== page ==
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The onus for social betterment fell on the individual, they argued, not on the institution or the state.The liberal arts should serve the perfection of the individual, and Babbitt and More, a literature professor and a book critic, insisted that literature should help the individual achieve that perfection through self-knowledge and self-discipline.
In Stockholm, where he received the gold medal and a check for $46,000 from King Gustaf V, Lewis thanked the Swedish Academy and then devoted the next hour to condemning American literature and criticism.
Most Americans, he told his European audience, “are still afraid of any literature which is not a glorification of everything American, a glorification of our faults as well as our virtues.” He railed against the jingoism and anti-intellectualism of American universities and colleges, lamenting that they excluded creative writers from their lecterns because professors liked their literature “cold and pure and very dead.” Lewis saved his harshest words for new humanism, a philosophical movement that promoted a restoration of moral teaching in the liberal arts and opposed deterministic theories of human nature, which he mocked as an “astonishing circus” and a “nebulous cult.” Elitist, moralizing, nostalgic for an imagined past — new humanism, he argued, epitomized the worst of American culture.
Charles Mc Grath, the former editor of the , suggested that the MFA program had transformed books from things to be bought and read into mere “credentials” for professors of creative writing.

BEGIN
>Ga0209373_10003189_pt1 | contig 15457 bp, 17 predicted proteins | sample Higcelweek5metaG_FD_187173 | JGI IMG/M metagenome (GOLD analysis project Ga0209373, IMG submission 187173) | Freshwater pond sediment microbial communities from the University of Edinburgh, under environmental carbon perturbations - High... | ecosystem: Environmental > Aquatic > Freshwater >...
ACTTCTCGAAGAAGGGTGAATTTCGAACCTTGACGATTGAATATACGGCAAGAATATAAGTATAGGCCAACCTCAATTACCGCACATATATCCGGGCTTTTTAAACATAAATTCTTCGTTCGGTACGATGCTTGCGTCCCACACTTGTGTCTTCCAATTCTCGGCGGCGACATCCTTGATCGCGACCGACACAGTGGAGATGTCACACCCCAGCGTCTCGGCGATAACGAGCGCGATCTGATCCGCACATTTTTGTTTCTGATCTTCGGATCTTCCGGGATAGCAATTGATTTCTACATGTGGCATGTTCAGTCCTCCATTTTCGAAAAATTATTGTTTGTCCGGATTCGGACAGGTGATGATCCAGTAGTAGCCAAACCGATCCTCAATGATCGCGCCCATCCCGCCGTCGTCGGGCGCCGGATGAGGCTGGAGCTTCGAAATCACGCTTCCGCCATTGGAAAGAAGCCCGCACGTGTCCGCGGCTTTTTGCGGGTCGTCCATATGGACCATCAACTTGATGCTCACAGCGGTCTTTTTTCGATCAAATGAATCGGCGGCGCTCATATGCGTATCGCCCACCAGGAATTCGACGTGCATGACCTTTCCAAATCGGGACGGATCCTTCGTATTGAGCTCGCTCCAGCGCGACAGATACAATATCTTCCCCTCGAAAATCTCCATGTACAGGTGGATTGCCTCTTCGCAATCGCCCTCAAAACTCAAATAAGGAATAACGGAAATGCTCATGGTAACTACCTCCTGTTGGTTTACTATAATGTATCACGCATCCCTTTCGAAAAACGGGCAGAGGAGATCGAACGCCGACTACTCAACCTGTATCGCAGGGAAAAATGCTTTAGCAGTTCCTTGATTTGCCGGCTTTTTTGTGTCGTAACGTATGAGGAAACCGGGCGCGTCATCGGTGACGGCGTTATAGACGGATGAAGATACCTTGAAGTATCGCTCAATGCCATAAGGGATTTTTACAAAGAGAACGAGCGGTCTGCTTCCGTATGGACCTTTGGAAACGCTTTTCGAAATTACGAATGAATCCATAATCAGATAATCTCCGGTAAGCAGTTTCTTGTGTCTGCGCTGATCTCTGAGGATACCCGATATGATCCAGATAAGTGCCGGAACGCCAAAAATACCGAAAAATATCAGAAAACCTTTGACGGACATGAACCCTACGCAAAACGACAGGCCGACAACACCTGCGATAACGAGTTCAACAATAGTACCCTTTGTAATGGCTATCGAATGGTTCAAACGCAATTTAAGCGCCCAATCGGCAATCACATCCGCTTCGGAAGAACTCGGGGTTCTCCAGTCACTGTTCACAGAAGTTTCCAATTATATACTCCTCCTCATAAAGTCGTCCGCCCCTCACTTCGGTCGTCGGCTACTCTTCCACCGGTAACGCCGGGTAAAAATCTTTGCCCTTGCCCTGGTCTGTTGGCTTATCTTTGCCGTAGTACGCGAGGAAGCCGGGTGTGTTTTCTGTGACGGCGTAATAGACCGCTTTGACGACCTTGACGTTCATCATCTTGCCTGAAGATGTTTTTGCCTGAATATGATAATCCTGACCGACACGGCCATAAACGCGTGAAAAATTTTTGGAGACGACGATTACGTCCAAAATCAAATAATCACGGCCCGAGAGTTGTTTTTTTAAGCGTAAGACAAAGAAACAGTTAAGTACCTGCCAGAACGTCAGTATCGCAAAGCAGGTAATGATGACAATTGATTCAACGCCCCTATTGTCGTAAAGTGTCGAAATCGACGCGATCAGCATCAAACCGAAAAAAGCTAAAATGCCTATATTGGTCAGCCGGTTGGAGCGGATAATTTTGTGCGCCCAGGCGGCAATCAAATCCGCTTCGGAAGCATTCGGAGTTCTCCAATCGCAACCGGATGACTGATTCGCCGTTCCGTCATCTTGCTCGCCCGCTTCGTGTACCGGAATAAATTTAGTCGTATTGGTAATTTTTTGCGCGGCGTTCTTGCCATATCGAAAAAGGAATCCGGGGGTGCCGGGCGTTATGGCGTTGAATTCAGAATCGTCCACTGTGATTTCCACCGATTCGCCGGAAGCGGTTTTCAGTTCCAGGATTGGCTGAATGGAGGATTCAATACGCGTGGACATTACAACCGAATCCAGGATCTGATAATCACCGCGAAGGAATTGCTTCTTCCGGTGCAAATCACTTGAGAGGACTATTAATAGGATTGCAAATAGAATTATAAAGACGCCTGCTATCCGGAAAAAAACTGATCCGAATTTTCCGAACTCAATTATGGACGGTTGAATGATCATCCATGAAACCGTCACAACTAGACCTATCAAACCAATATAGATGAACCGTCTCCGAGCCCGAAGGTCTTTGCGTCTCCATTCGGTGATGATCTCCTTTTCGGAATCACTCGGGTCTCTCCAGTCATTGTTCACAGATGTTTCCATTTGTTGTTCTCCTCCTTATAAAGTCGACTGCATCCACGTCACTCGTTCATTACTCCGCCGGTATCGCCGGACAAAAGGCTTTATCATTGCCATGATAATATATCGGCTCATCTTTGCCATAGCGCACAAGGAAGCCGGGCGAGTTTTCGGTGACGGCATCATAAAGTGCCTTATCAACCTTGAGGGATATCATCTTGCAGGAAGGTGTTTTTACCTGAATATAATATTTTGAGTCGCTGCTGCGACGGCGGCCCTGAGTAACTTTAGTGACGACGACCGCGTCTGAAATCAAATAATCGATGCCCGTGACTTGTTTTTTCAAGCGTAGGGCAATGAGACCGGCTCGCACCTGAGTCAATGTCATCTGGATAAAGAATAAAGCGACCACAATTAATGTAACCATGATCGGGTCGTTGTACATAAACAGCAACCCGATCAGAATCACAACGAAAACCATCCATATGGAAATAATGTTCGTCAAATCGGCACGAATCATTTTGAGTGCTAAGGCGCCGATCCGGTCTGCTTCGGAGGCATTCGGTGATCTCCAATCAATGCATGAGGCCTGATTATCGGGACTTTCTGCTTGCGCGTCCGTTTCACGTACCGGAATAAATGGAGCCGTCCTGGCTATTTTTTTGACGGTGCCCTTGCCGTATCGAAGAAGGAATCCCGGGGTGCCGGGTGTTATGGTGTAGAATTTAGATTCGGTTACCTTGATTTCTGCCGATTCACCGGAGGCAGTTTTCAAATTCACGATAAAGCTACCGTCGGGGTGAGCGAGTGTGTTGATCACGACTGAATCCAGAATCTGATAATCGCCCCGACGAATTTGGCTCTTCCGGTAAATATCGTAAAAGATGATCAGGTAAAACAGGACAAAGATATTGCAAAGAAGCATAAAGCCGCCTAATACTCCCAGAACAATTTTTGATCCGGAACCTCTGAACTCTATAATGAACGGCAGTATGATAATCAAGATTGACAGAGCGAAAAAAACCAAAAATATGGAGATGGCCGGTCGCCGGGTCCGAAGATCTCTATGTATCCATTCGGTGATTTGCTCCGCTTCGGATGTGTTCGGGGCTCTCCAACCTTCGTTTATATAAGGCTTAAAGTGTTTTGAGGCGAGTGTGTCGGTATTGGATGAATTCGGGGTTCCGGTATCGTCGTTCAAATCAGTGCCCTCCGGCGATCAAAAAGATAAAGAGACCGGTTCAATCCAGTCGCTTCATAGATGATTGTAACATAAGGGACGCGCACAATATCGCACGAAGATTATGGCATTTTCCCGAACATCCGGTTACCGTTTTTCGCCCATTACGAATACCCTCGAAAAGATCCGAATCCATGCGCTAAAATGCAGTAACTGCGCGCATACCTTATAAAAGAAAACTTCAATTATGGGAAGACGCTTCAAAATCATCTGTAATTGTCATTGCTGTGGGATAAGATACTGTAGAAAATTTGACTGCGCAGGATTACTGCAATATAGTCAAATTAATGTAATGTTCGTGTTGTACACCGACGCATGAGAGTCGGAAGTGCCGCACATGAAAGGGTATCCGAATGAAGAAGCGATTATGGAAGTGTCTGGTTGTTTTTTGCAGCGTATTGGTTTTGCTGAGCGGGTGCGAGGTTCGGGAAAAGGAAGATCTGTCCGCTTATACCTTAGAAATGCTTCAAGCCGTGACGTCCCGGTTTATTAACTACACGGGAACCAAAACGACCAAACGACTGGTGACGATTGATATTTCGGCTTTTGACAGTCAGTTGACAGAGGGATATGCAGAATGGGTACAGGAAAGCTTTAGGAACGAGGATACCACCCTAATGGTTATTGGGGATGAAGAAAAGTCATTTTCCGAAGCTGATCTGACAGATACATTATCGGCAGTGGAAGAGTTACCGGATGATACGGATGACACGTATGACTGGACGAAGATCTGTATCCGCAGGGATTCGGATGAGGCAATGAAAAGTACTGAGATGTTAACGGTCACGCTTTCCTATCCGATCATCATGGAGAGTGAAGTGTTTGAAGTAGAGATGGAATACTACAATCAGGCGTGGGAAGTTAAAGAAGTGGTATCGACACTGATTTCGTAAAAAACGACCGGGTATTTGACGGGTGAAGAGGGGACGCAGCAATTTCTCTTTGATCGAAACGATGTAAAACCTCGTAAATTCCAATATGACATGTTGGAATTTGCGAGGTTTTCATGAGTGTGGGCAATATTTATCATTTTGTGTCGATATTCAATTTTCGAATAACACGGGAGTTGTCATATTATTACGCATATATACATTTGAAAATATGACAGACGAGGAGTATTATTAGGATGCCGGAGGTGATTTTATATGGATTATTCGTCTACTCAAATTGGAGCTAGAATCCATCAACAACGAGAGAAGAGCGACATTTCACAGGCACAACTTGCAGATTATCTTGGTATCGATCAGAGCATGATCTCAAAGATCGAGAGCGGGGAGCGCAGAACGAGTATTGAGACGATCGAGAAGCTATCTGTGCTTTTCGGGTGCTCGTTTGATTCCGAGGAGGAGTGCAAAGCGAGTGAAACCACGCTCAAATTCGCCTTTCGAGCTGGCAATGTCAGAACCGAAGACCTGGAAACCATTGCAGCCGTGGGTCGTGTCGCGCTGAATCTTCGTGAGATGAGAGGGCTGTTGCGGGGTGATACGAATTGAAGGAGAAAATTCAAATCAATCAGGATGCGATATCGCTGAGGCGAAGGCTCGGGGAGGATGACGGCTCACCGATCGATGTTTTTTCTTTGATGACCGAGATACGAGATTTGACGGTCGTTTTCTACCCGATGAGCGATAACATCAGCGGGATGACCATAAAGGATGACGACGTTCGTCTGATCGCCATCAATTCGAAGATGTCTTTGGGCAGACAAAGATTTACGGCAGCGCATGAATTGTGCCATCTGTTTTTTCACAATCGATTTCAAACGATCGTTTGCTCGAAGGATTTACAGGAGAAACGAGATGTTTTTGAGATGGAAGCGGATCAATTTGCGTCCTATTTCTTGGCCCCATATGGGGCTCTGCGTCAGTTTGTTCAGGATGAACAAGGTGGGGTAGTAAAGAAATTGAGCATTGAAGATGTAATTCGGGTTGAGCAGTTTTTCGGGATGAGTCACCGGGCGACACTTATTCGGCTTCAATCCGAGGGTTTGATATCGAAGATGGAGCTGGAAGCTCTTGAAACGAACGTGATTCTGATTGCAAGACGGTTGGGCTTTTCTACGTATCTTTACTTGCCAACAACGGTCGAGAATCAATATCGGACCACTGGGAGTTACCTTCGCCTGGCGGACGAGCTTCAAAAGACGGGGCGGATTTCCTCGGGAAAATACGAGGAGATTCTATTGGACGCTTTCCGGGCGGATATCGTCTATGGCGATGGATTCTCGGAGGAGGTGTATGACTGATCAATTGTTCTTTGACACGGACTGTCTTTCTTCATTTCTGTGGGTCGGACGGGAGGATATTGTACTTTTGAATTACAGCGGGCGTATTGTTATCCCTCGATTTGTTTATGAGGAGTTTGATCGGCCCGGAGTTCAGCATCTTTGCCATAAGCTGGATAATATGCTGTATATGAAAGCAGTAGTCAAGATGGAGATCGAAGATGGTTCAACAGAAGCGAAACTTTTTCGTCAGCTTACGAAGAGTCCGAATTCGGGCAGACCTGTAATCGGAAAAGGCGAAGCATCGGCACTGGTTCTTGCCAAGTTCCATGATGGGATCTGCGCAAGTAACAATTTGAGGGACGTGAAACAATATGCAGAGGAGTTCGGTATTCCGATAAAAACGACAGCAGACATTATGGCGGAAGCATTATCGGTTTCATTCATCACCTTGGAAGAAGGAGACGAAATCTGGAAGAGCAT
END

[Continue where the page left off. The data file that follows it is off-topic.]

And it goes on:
Literature scholar Eric Bennett wrote that the Iowa Writers’ Workshop, his alma mater, discouraged all writing that wasn’t either minimalist, conversational and tenderhearted, or magical realist.
New humanism arose in the first decade of the 20th century as a response to the progressive education movement. Babbitt and More, in their mid-30s at the turn of the century, announced themselves as that rare thing universities have a knack for producing: young curmudgeons. Babbitt and More resented all forms of collectivism, all philosophies that put the group or the nation before the individual.
Irving Babbitt, a Harvard professor of French literature, and Paul Elmer More, a journalist and former student of Babbitt’s, popularized the conservative philosophy, Babbitt through his mentorship of privileged young men in Cambridge, including T. The humanist, Babbitt argued in his 1908 jeremiad, , “is interested in the perfecting of the individual rather than in schemes for the elevation of mankind as a whole.” Those who called for social change, whether scientists, political reformers, or authors who tackled social problems, needed to look in the mirror, Babbitt and his disciples believed.
Some 20,000 aspiring writers apply to MFA programs every year, and the numbers continue to rise.
The range of writers who come out of graduate programs in creative writing make it difficult to argue that the MFA has somehow flattened literature, that T. Boyle, Sandra Cisneros, and Denis Johnson all write with something called “Iowa style.” The world of creative writing isn’t homogeneous, and for a lot of writers it offers time rather than instruction, two years to complete a book-in-progress rather than two years to mimic their advisor’s prose or verse.
The new humanist movement peaked in 1930, the year Lewis condemned it in Stockholm, and all but disappeared a few years later.
Babbitt died in 1933, and the Depression made his bootstrapping individualism a hard sell. In 1930, the new humanist philosopher Norman Foerster, who studied under Babbitt at Harvard, moved to Iowa City to direct the new School of Letters at the University of Iowa.